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Question about child and rights.

Discussion in 'Off-Topic' started by Dawnmaster, Sep 16, 2006.

  1. Dawnmaster

    Dawnmaster IncGamers Member

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    Question about child and rights.

    Here's the current situation:

    My sister got pregnant about 2 years ago (some of you might remember that thread) and gave birth to a son. He's now 1 year and 2 months (almost).

    My sister and her boyfriend don't live together and they aren't married.
    He acknowledged the little one, so the little one got his last name.

    But now, tragedy strikes, they split up.
    During the week the little one lives here, and when my sister is at school, we all look after him (me and my dad when we're home, my mom is always home)
    And in the weekend they used to live (unregistered or anything) at his father's house (the guy's parents are divorced)

    Now the guy said the little one can stay here with us, but we know his mother, she might not be so eager to give in, and she "knows" a few people (concerning the law) and eventhough he said the little one can stay, without a piece of paper, he can still come and get it if he wants to later.

    So my question is, what can happen now?
    Can the guy/his mother come and take the little one, do they have to go to court first or not, what are the possible outcomes, etc...
    Basically, anything that can happen.

    I'm not sure what more information anyone would need to shed some light on the case, so feel free to ask.

    (I kinda browsed google before coming here, but all I got was random garbage, loads of it, not very easy to read when it's written in law language)

    Btw: We live in Belgium should that matter, but according to a certain child contract, most countries of the world have the same laws regarding children etc (so I've read)
     
  2. ModeratelyConfused

    ModeratelyConfused Banned

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    My advice, which should be taken with a grain of salt: Go to court, file for full custody, and get child support, if those options exist. He may seem nice now, and for all anyone knows, he might stay that way. But if for some reason he feels slighted in any way, he may decide to "get back" at her, and take the kid for himself.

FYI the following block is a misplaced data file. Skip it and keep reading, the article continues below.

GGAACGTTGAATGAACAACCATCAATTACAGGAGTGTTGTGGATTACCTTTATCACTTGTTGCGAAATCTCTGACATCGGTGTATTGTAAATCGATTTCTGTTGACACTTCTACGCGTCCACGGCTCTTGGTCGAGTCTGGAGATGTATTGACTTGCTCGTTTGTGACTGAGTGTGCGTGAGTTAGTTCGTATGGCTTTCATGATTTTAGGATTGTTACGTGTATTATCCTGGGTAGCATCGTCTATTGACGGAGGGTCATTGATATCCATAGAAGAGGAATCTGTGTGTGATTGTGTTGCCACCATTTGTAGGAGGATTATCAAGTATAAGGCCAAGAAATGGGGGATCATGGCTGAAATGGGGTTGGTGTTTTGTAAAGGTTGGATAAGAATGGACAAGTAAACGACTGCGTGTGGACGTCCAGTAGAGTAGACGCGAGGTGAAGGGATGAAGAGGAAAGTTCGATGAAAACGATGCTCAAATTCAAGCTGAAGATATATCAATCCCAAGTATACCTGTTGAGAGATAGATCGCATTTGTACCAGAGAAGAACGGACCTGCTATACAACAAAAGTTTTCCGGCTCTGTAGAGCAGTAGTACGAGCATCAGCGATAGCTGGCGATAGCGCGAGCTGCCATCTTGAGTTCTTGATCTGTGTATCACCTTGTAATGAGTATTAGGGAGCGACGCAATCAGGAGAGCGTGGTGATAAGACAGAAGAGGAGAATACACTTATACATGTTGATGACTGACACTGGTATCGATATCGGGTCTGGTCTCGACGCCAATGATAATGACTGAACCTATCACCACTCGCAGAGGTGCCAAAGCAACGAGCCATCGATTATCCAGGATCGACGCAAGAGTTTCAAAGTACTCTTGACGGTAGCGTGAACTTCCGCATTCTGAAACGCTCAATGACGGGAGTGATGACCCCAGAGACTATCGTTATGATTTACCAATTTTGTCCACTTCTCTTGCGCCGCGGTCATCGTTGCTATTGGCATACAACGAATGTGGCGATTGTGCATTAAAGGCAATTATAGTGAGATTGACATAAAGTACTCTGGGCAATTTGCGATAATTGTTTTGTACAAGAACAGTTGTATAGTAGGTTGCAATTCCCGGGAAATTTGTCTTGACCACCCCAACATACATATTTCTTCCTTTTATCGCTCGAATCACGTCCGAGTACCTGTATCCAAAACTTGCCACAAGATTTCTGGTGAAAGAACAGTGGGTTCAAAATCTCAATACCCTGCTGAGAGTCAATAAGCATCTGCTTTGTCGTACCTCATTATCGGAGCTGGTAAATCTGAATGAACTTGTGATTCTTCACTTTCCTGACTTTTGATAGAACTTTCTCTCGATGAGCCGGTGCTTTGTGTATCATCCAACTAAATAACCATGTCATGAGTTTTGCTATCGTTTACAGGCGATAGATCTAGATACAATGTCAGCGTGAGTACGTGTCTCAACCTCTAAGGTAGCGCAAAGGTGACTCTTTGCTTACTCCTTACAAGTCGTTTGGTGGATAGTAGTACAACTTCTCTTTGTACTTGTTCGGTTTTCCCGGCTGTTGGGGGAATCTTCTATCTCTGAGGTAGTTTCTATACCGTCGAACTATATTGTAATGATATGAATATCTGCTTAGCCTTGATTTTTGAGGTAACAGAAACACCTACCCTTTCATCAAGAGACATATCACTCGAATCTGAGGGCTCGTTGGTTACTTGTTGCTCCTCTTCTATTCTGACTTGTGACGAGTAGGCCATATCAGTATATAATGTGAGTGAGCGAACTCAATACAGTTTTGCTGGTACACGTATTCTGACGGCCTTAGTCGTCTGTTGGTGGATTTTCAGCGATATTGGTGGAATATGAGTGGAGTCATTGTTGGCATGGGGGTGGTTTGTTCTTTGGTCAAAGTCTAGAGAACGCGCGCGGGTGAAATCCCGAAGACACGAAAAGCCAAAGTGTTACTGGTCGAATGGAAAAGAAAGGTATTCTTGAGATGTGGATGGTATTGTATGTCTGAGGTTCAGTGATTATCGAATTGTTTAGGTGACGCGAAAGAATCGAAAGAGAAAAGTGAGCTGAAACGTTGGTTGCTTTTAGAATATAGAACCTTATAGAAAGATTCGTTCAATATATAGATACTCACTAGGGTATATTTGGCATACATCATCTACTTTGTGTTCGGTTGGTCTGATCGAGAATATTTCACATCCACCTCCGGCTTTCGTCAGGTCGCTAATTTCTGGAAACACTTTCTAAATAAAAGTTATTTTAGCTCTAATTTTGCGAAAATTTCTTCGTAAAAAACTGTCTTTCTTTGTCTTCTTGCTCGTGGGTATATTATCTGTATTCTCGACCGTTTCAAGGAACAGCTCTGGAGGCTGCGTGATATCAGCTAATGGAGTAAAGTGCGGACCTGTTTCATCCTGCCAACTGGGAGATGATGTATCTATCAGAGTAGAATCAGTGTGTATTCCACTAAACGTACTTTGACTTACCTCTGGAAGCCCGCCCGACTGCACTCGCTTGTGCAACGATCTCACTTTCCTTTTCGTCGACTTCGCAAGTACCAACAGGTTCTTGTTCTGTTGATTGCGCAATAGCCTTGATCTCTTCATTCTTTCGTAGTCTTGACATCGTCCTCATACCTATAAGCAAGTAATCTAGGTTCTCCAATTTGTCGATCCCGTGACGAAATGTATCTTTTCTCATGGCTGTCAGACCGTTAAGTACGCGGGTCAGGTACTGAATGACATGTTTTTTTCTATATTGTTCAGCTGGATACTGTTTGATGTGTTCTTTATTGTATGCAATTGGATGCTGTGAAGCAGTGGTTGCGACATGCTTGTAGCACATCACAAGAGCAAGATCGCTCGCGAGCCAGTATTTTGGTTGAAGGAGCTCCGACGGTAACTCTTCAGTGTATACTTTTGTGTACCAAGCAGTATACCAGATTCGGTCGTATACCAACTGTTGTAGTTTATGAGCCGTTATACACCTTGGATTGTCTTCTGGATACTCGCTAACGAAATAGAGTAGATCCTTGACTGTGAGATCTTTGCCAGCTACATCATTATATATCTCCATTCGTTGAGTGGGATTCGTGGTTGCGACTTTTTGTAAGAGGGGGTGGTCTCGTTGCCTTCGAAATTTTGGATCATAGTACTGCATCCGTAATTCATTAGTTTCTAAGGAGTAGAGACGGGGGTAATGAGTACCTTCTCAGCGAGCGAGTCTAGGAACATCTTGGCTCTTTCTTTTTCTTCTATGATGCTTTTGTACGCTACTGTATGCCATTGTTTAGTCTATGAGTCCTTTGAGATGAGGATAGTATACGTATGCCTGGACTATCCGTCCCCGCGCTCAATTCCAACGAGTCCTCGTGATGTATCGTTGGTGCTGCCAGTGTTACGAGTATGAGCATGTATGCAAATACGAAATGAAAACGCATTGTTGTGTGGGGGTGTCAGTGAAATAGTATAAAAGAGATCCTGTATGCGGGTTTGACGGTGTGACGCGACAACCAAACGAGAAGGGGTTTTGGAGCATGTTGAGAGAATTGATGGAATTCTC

3. FathomFear

    FathomFear IncGamers Member

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    Well, the best course of action would be to consult a lawyer and ask those questions. I would not trust the internet too much. Too many unreliable sources.

    But in regards to your main issue--is there a particular reason why you are afraid of him having visitation? He is the father after all. And his mother probably cares just as much as your mother. Unless there is lots of bitterness and resentment in the mix, I would not be worried too much.
     
  4. HAMC8112

    HAMC8112 IncGamers Member

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    Well, with good rights no? It is his kid after all.

    Talk to a lawyer sounds like good advice though.
     
  5. Talga Vasternich

    Talga Vasternich IncGamers Member

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    I'm very well-versed in the US laws concerning custody, but Belgium is likely different.
    In the US, the parents can come and get the child whenever they see fit, without having to go to court. This is their child.
    Without a court-ordered custody document, the rights of the parents to have custody of their child outweigh any other concerns (assuming the child is not in danger).
    The child's grandparent (again speaking of US laws) cannot take a child away from a parent. Also, in the abscense of a parent (and custody odrer), a child cannot be taken away from their current residence by anyone other than a parent. So if this was in the US, the grandmother could not take the child if the guardian at the child's residence did not want the child removed.